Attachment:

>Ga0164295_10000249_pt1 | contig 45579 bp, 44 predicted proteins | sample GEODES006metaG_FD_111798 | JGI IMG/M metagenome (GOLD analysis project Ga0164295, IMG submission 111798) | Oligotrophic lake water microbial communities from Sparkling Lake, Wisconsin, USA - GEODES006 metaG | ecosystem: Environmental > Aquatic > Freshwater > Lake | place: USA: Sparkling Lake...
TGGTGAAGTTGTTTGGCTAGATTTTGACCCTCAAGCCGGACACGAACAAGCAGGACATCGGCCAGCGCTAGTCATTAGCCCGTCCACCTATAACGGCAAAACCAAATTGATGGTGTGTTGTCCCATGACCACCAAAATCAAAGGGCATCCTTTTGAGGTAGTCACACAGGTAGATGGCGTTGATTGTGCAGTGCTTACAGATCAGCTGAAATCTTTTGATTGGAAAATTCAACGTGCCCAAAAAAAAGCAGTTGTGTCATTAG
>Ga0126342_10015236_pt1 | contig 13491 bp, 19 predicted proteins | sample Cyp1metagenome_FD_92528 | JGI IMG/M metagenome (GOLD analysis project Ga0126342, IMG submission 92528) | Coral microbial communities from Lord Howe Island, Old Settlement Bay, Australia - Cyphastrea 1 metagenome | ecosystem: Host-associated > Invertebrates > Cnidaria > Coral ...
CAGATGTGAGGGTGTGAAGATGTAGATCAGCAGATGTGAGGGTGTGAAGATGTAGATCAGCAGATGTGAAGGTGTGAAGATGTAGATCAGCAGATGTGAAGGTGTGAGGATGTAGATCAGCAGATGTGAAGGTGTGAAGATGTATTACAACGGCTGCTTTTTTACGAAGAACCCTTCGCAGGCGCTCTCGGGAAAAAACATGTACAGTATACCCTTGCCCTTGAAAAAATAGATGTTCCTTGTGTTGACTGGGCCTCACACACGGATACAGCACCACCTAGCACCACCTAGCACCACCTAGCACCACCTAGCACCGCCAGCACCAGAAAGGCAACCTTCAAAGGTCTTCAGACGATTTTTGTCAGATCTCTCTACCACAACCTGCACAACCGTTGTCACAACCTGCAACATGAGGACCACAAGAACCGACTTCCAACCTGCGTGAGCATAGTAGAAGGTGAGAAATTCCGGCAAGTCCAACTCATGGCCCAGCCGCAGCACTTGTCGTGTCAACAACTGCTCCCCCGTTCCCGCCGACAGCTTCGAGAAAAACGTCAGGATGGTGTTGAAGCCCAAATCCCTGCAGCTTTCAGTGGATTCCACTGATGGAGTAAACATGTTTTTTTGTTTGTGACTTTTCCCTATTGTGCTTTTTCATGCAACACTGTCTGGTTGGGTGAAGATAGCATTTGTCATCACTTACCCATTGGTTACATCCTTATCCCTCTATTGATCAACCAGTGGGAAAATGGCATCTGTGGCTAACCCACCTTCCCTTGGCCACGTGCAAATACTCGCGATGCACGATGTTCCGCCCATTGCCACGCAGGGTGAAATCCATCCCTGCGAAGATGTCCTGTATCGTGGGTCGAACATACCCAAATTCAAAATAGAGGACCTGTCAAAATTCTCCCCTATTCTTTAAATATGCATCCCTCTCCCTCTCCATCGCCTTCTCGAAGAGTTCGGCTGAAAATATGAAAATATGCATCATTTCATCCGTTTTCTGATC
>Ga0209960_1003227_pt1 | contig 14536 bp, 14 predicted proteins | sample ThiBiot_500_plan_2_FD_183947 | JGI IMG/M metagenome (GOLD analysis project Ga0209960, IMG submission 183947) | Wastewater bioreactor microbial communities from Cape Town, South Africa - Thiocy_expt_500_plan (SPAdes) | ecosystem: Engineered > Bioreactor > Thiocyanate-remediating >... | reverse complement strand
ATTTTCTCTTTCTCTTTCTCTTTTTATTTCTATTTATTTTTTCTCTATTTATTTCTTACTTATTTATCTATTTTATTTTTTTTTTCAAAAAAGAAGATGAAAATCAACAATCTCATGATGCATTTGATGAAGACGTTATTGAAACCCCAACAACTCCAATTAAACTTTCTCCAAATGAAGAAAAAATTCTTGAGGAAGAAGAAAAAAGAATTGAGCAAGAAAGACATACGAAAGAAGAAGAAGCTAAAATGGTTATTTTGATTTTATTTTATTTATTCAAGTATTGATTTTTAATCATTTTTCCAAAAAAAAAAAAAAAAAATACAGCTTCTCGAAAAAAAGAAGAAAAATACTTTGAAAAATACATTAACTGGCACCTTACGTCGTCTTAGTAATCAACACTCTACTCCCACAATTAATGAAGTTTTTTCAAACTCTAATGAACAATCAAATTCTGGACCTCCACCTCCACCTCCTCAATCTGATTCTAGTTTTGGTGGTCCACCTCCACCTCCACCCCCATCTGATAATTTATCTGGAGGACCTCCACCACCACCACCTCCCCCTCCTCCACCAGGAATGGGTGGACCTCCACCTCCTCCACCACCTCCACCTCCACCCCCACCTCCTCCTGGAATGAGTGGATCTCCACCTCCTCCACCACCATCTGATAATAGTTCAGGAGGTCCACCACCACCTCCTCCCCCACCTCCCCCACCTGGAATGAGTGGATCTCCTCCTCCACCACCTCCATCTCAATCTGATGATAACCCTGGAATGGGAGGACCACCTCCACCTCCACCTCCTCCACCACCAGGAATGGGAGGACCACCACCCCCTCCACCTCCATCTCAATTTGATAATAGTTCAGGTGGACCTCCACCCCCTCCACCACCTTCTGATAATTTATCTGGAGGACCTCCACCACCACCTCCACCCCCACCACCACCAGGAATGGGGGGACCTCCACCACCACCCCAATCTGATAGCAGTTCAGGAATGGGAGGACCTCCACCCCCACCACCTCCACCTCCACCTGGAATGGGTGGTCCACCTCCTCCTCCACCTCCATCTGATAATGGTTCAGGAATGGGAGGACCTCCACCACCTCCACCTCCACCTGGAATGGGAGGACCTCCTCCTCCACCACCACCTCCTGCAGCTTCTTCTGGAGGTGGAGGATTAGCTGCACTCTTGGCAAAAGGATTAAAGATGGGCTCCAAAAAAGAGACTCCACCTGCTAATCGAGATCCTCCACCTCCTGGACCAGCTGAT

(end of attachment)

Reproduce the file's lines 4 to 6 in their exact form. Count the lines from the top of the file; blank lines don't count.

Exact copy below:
CAGATGTGAGGGTGTGAAGATGTAGATCAGCAGATGTGAGGGTGTGAAGATGTAGATCAGCAGATGTGAAGGTGTGAAGATGTAGATCAGCAGATGTGAAGGTGTGAGGATGTAGATCAGCAGATGTGAAGGTGTGAAGATGTATTACAACGGCTGCTTTTTTACGAAGAACCCTTCGCAGGCGCTCTCGGGAAAAAACATGTACAGTATACCCTTGCCCTTGAAAAAATAGATGTTCCTTGTGTTGACTGGGCCTCACACACGGATACAGCACCACCTAGCACCACCTAGCACCACCTAGCACCACCTAGCACCGCCAGCACCAGAAAGGCAACCTTCAAAGGTCTTCAGACGATTTTTGTCAGATCTCTCTACCACAACCTGCACAACCGTTGTCACAACCTGCAACATGAGGACCACAAGAACCGACTTCCAACCTGCGTGAGCATAGTAGAAGGTGAGAAATTCCGGCAAGTCCAACTCATGGCCCAGCCGCAGCACTTGTCGTGTCAACAACTGCTCCCCCGTTCCCGCCGACAGCTTCGAGAAAAACGTCAGGATGGTGTTGAAGCCCAAATCCCTGCAGCTTTCAGTGGATTCCACTGATGGAGTAAACATGTTTTTTTGTTTGTGACTTTTCCCTATTGTGCTTTTTCATGCAACACTGTCTGGTTGGGTGAAGATAGCATTTGTCATCACTTACCCATTGGTTACATCCTTATCCCTCTATTGATCAACCAGTGGGAAAATGGCATCTGTGGCTAACCCACCTTCCCTTGGCCACGTGCAAATACTCGCGATGCACGATGTTCCGCCCATTGCCACGCAGGGTGAAATCCATCCCTGCGAAGATGTCCTGTATCGTGGGTCGAACATACCCAAATTCAAAATAGAGGACCTGTCAAAATTCTCCCCTATTCTTTAAATATGCATCCCTCTCCCTCTCCATCGCCTTCTCGAAGAGTTCGGCTGAAAATATGAAAATATGCATCATTTCATCCGTTTTCTGATC
>Ga0209960_1003227_pt1 | contig 14536 bp, 14 predicted proteins | sample ThiBiot_500_plan_2_FD_183947 | JGI IMG/M metagenome (GOLD analysis project Ga0209960, IMG submission 183947) | Wastewater bioreactor microbial communities from Cape Town, South Africa - Thiocy_expt_500_plan (SPAdes) | ecosystem: Engineered > Bioreactor > Thiocyanate-remediating >... | reverse complement strand
ATTTTCTCTTTCTCTTTCTCTTTTTATTTCTATTTATTTTTTCTCTATTTATTTCTTACTTATTTATCTATTTTATTTTTTTTTTCAAAAAAGAAGATGAAAATCAACAATCTCATGATGCATTTGATGAAGACGTTATTGAAACCCCAACAACTCCAATTAAACTTTCTCCAAATGAAGAAAAAATTCTTGAGGAAGAAGAAAAAAGAATTGAGCAAGAAAGACATACGAAAGAAGAAGAAGCTAAAATGGTTATTTTGATTTTATTTTATTTATTCAAGTATTGATTTTTAATCATTTTTCCAAAAAAAAAAAAAAAAAATACAGCTTCTCGAAAAAAAGAAGAAAAATACTTTGAAAAATACATTAACTGGCACCTTACGTCGTCTTAGTAATCAACACTCTACTCCCACAATTAATGAAGTTTTTTCAAACTCTAATGAACAATCAAATTCTGGACCTCCACCTCCACCTCCTCAATCTGATTCTAGTTTTGGTGGTCCACCTCCACCTCCACCCCCATCTGATAATTTATCTGGAGGACCTCCACCACCACCACCTCCCCCTCCTCCACCAGGAATGGGTGGACCTCCACCTCCTCCACCACCTCCACCTCCACCCCCACCTCCTCCTGGAATGAGTGGATCTCCACCTCCTCCACCACCATCTGATAATAGTTCAGGAGGTCCACCACCACCTCCTCCCCCACCTCCCCCACCTGGAATGAGTGGATCTCCTCCTCCACCACCTCCATCTCAATCTGATGATAACCCTGGAATGGGAGGACCACCTCCACCTCCACCTCCTCCACCACCAGGAATGGGAGGACCACCACCCCCTCCACCTCCATCTCAATTTGATAATAGTTCAGGTGGACCTCCACCCCCTCCACCACCTTCTGATAATTTATCTGGAGGACCTCCACCACCACCTCCACCCCCACCACCACCAGGAATGGGGGGACCTCCACCACCACCCCAATCTGATAGCAGTTCAGGAATGGGAGGACCTCCACCCCCACCACCTCCACCTCCACCTGGAATGGGTGGTCCACCTCCTCCTCCACCTCCATCTGATAATGGTTCAGGAATGGGAGGACCTCCACCACCTCCACCTCCACCTGGAATGGGAGGACCTCCTCCTCCACCACCACCTCCTGCAGCTTCTTCTGGAGGTGGAGGATTAGCTGCACTCTTGGCAAAAGGATTAAAGATGGGCTCCAAAAAAGAGACTCCACCTGCTAATCGAGATCCTCCACCTCCTGGACCAGCTGAT